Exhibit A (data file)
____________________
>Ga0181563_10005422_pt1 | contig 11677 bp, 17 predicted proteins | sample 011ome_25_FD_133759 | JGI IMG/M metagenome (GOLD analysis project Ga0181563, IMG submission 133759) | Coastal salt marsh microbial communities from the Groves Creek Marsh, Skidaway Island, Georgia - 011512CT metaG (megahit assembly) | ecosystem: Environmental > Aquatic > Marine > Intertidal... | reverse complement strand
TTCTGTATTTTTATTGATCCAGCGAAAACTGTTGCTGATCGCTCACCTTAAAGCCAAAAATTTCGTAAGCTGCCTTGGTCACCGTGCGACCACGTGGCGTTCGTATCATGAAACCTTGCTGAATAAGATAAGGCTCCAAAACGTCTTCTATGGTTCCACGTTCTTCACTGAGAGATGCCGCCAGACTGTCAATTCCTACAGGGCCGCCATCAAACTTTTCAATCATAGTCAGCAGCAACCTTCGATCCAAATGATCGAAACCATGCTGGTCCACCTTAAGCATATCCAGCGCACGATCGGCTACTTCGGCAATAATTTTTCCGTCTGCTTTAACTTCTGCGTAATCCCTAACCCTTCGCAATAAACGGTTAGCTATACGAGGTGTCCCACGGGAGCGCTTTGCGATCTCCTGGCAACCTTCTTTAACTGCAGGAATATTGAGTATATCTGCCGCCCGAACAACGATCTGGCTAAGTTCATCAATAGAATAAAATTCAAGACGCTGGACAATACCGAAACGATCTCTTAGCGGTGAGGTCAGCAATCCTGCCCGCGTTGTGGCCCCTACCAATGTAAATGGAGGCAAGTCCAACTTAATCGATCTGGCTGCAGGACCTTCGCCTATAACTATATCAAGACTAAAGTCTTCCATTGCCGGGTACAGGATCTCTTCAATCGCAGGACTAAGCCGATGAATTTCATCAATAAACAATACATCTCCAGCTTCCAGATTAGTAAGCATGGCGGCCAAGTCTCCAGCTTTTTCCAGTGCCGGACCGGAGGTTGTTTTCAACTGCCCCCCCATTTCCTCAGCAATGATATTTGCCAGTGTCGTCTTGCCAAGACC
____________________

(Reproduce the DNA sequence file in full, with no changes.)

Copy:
>Ga0181563_10005422_pt1 | contig 11677 bp, 17 predicted proteins | sample 011ome_25_FD_133759 | JGI IMG/M metagenome (GOLD analysis project Ga0181563, IMG submission 133759) | Coastal salt marsh microbial communities from the Groves Creek Marsh, Skidaway Island, Georgia - 011512CT metaG (megahit assembly) | ecosystem: Environmental > Aquatic > Marine > Intertidal... | reverse complement strand
TTCTGTATTTTTATTGATCCAGCGAAAACTGTTGCTGATCGCTCACCTTAAAGCCAAAAATTTCGTAAGCTGCCTTGGTCACCGTGCGACCACGTGGCGTTCGTATCATGAAACCTTGCTGAATAAGATAAGGCTCCAAAACGTCTTCTATGGTTCCACGTTCTTCACTGAGAGATGCCGCCAGACTGTCAATTCCTACAGGGCCGCCATCAAACTTTTCAATCATAGTCAGCAGCAACCTTCGATCCAAATGATCGAAACCATGCTGGTCCACCTTAAGCATATCCAGCGCACGATCGGCTACTTCGGCAATAATTTTTCCGTCTGCTTTAACTTCTGCGTAATCCCTAACCCTTCGCAATAAACGGTTAGCTATACGAGGTGTCCCACGGGAGCGCTTTGCGATCTCCTGGCAACCTTCTTTAACTGCAGGAATATTGAGTATATCTGCCGCCCGAACAACGATCTGGCTAAGTTCATCAATAGAATAAAATTCAAGACGCTGGACAATACCGAAACGATCTCTTAGCGGTGAGGTCAGCAATCCTGCCCGCGTTGTGGCCCCTACCAATGTAAATGGAGGCAAGTCCAACTTAATCGATCTGGCTGCAGGACCTTCGCCTATAACTATATCAAGACTAAAGTCTTCCATTGCCGGGTACAGGATCTCTTCAATCGCAGGACTAAGCCGATGAATTTCATCAATAAACAATACATCTCCAGCTTCCAGATTAGTAAGCATGGCGGCCAAGTCTCCAGCTTTTTCCAGTGCCGGACCGGAGGTTGTTTTCAACTGCCCCCCCATTTCCTCAGCAATGATATTTGCCAGTGTCGTCTTGCCAAGACC